We’re going to be featuring our Premium wedding photographers here on the blog so engaged couples can get to know them a bit more in depth.

Our first feature is on Scott McNamara, a wedding photographer based out of Portland, Oregon.

Scott McNamara wedding photographer

1) Tell us a bit about yourself:

I know a lot of people claim to have the best childhood…but I think I truly did. We lived on a five mile long dirt road in the woods of Northeast Connecticut on a lake. The freedom we experienced as kids – riding bikes, hiking in the woods, night swimming in the lake – it was amazing. Being immersed in the woods on a constant basis made me so close to nature – it truly was my playground. In 1987 my parents adopted three kids from Costa Rica. We were there for a long time and it gave me – as a young kid – a fresh perspective on the World and life in general. I was so happy to share my natural world with my new siblings – which we all
did constantly.

Just a few months ago we drove down the still dirt road and I actually saw some of my forts in the woods still standing.

2) Why did you choose to become a photographer?

It was a very ironic introduction into photography for me. My family was renting a home in Vermont at the time, I was 15. When we were moving out, the woman coming in behind us was interested in the new stove my parents were planning on taking. Since she was short on cash, she offered up a stuffed camera bag with an old Mamiya 35mm and a bunch of lenses. I begged my parents to make the trade – and they did, thankfully.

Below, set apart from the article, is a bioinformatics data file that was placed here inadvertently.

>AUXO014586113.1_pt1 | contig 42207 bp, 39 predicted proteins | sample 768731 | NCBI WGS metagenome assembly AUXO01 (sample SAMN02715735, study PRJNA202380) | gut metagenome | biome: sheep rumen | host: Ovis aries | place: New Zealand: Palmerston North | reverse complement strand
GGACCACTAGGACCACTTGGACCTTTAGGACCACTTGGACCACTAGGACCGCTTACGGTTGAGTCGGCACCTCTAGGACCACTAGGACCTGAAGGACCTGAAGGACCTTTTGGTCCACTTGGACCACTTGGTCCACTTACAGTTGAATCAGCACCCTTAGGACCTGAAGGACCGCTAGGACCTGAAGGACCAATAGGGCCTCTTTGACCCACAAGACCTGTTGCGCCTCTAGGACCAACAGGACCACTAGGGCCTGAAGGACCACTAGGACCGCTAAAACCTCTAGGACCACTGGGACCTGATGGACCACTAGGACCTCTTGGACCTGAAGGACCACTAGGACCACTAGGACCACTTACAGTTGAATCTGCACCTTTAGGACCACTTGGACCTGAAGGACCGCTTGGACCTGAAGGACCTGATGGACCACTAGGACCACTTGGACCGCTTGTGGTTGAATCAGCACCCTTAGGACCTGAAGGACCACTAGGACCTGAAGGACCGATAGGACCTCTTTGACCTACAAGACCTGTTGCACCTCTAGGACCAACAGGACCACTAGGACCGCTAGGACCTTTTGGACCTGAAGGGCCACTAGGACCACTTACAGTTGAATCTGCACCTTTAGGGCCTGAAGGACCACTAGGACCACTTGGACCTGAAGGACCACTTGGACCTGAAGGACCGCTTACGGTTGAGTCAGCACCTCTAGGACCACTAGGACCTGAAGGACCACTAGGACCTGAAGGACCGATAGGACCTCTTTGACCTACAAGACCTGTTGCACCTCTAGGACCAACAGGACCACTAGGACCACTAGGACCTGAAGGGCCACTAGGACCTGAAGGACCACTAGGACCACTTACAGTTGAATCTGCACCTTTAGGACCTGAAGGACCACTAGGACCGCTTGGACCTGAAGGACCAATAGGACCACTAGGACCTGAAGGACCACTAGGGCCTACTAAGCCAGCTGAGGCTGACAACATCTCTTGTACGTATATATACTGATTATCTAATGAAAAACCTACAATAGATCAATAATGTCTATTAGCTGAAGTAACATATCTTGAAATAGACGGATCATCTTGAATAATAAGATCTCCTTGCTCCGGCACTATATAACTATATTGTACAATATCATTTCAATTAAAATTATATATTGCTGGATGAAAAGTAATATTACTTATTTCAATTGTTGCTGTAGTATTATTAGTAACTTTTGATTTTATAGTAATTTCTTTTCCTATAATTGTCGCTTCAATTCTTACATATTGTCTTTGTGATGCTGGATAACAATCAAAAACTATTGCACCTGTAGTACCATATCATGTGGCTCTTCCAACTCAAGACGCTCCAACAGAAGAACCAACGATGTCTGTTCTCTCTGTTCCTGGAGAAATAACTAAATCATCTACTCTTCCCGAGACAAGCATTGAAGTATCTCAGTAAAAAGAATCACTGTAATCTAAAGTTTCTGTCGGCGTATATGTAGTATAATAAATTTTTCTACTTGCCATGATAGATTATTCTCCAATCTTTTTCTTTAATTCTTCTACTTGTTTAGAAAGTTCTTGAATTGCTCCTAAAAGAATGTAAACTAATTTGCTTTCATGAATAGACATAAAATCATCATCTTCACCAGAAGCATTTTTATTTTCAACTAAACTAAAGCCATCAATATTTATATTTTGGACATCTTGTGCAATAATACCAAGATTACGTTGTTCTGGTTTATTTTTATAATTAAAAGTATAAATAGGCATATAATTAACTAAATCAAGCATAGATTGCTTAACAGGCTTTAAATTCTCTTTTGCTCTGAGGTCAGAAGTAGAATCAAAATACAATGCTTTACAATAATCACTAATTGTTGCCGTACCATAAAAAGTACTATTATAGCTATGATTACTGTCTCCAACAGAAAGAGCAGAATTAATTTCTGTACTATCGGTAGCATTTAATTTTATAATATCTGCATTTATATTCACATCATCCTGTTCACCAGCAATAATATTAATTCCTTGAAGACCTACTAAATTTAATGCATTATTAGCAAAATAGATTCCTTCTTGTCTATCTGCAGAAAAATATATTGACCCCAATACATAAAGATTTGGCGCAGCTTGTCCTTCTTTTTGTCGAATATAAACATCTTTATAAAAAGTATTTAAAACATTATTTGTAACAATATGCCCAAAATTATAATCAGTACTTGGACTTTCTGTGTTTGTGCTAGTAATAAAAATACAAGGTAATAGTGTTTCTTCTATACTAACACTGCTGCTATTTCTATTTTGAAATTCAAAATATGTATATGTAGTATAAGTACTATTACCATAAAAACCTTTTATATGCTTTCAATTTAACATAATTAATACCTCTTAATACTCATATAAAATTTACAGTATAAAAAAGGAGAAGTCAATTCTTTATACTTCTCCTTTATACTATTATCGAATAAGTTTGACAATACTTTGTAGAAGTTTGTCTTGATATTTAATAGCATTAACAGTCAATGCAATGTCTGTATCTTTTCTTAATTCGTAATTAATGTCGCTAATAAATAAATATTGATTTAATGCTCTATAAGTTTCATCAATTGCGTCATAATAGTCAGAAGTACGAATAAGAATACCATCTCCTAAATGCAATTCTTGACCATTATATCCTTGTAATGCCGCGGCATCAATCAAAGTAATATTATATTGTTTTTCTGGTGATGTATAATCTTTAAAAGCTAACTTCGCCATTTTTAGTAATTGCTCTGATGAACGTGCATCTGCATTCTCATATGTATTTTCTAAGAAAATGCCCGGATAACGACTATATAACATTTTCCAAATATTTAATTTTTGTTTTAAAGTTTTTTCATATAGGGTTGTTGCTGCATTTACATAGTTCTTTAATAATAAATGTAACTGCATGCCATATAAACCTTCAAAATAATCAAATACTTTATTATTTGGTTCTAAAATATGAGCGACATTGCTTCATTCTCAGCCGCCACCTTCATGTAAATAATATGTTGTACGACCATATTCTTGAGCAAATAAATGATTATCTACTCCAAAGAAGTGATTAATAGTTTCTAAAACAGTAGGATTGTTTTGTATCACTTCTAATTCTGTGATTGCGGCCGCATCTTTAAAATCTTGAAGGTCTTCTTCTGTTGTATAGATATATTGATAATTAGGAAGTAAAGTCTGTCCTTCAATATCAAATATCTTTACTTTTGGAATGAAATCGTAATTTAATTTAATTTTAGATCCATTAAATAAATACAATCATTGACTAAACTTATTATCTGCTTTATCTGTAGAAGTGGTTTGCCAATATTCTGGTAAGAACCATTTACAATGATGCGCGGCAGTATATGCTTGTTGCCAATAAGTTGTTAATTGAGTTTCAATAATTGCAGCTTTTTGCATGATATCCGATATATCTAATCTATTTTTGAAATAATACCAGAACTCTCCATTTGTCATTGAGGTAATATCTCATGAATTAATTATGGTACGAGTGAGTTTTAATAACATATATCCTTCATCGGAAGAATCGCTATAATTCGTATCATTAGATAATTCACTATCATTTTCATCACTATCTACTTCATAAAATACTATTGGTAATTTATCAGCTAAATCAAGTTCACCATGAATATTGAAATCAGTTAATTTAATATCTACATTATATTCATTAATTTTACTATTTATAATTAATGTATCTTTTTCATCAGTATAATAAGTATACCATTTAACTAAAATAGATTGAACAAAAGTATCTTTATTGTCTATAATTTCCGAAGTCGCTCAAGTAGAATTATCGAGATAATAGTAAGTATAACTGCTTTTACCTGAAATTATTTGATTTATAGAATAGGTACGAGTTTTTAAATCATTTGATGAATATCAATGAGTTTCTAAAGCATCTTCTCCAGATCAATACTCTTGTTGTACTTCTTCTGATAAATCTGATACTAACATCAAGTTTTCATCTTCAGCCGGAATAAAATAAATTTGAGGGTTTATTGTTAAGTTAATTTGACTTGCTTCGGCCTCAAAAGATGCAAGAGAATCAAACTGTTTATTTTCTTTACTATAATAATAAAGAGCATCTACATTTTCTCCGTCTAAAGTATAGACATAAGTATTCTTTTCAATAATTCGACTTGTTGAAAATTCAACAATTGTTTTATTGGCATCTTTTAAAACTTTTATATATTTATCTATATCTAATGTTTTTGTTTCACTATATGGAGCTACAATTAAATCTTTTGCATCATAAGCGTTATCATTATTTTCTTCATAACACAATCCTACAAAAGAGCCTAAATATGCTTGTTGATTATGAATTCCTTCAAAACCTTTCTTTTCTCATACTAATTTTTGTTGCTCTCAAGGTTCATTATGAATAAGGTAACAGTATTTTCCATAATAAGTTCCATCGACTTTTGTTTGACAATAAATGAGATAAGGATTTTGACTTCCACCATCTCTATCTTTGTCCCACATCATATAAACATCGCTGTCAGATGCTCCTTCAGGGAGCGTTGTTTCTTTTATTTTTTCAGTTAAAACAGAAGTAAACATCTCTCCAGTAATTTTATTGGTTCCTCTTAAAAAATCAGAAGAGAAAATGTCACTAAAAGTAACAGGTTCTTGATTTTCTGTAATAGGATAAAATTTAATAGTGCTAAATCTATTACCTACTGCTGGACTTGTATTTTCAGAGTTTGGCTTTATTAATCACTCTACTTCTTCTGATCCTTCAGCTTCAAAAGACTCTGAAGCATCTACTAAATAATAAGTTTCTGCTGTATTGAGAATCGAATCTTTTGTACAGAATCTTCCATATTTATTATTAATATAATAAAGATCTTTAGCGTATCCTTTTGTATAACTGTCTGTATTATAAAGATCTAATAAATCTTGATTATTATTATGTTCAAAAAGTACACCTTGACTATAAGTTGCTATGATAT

So it wasn’t really a choice that I made, I just made the best of a situation at random…and I knew I just wanted that camera.

married on the open highway

3) How long have you been a photographer?

I started with that old Mamiya at 15. My early work was of course centered on wildlife and nature. I moved around the country as an adult, from California and Colorado to Alaska and Hawaii shooting a lot of nature fine art stuff. My first wedding was in Alaska in 2003. I would do the math but it will just make me feel old.

4) How would you classify your style of photography?

I’ll divert a bit here…I knew a while ago that I needed to take some classes to improve my photography. So, I enrolled at the University of Vermont in Burlington to learn some photography basics. The class ended up being a big contest between people that basically wanted an ego war. I soon realized that I did not want to compartmentalize my approach to style like they had. They seemed very limited in terms of what we shared.